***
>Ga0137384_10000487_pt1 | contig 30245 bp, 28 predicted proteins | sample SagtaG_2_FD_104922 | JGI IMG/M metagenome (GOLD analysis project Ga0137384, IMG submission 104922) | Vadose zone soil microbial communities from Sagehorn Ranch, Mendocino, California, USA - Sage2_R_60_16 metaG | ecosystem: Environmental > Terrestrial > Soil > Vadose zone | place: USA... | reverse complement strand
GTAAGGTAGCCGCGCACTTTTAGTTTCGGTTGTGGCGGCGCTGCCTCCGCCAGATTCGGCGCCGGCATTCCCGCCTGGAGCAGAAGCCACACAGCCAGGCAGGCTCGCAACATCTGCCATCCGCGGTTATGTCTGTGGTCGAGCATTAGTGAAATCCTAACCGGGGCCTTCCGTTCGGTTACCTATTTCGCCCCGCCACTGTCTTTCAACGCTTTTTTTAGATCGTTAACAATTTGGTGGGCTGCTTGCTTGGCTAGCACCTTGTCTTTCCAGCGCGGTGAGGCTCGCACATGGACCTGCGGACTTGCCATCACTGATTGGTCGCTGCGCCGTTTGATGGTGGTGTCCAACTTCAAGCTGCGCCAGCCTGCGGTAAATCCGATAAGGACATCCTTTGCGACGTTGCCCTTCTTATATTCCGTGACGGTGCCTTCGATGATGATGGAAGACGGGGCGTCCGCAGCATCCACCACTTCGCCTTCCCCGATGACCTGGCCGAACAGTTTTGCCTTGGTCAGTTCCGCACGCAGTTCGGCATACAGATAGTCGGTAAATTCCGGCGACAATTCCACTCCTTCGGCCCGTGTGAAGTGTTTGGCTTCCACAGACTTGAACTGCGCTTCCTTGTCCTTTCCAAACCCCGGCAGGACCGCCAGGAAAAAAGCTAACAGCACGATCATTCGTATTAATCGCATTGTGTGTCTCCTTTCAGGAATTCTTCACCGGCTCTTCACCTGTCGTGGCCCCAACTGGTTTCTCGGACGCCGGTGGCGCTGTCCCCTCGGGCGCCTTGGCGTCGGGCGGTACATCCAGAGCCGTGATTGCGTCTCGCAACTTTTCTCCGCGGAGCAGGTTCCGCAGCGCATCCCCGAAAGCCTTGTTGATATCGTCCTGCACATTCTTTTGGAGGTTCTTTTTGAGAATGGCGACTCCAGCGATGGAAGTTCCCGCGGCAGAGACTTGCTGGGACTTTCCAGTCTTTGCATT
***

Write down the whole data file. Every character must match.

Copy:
>Ga0137384_10000487_pt1 | contig 30245 bp, 28 predicted proteins | sample SagtaG_2_FD_104922 | JGI IMG/M metagenome (GOLD analysis project Ga0137384, IMG submission 104922) | Vadose zone soil microbial communities from Sagehorn Ranch, Mendocino, California, USA - Sage2_R_60_16 metaG | ecosystem: Environmental > Terrestrial > Soil > Vadose zone | place: USA... | reverse complement strand
GTAAGGTAGCCGCGCACTTTTAGTTTCGGTTGTGGCGGCGCTGCCTCCGCCAGATTCGGCGCCGGCATTCCCGCCTGGAGCAGAAGCCACACAGCCAGGCAGGCTCGCAACATCTGCCATCCGCGGTTATGTCTGTGGTCGAGCATTAGTGAAATCCTAACCGGGGCCTTCCGTTCGGTTACCTATTTCGCCCCGCCACTGTCTTTCAACGCTTTTTTTAGATCGTTAACAATTTGGTGGGCTGCTTGCTTGGCTAGCACCTTGTCTTTCCAGCGCGGTGAGGCTCGCACATGGACCTGCGGACTTGCCATCACTGATTGGTCGCTGCGCCGTTTGATGGTGGTGTCCAACTTCAAGCTGCGCCAGCCTGCGGTAAATCCGATAAGGACATCCTTTGCGACGTTGCCCTTCTTATATTCCGTGACGGTGCCTTCGATGATGATGGAAGACGGGGCGTCCGCAGCATCCACCACTTCGCCTTCCCCGATGACCTGGCCGAACAGTTTTGCCTTGGTCAGTTCCGCACGCAGTTCGGCATACAGATAGTCGGTAAATTCCGGCGACAATTCCACTCCTTCGGCCCGTGTGAAGTGTTTGGCTTCCACAGACTTGAACTGCGCTTCCTTGTCCTTTCCAAACCCCGGCAGGACCGCCAGGAAAAAAGCTAACAGCACGATCATTCGTATTAATCGCATTGTGTGTCTCCTTTCAGGAATTCTTCACCGGCTCTTCACCTGTCGTGGCCCCAACTGGTTTCTCGGACGCCGGTGGCGCTGTCCCCTCGGGCGCCTTGGCGTCGGGCGGTACATCCAGAGCCGTGATTGCGTCTCGCAACTTTTCTCCGCGGAGCAGGTTCCGCAGCGCATCCCCGAAAGCCTTGTTGATATCGTCCTGCACATTCTTTTGGAGGTTCTTTTTGAGAATGGCGACTCCAGCGATGGAAGTTCCCGCGGCAGAGACTTGCTGGGACTTTCCAGTCTTTGCATT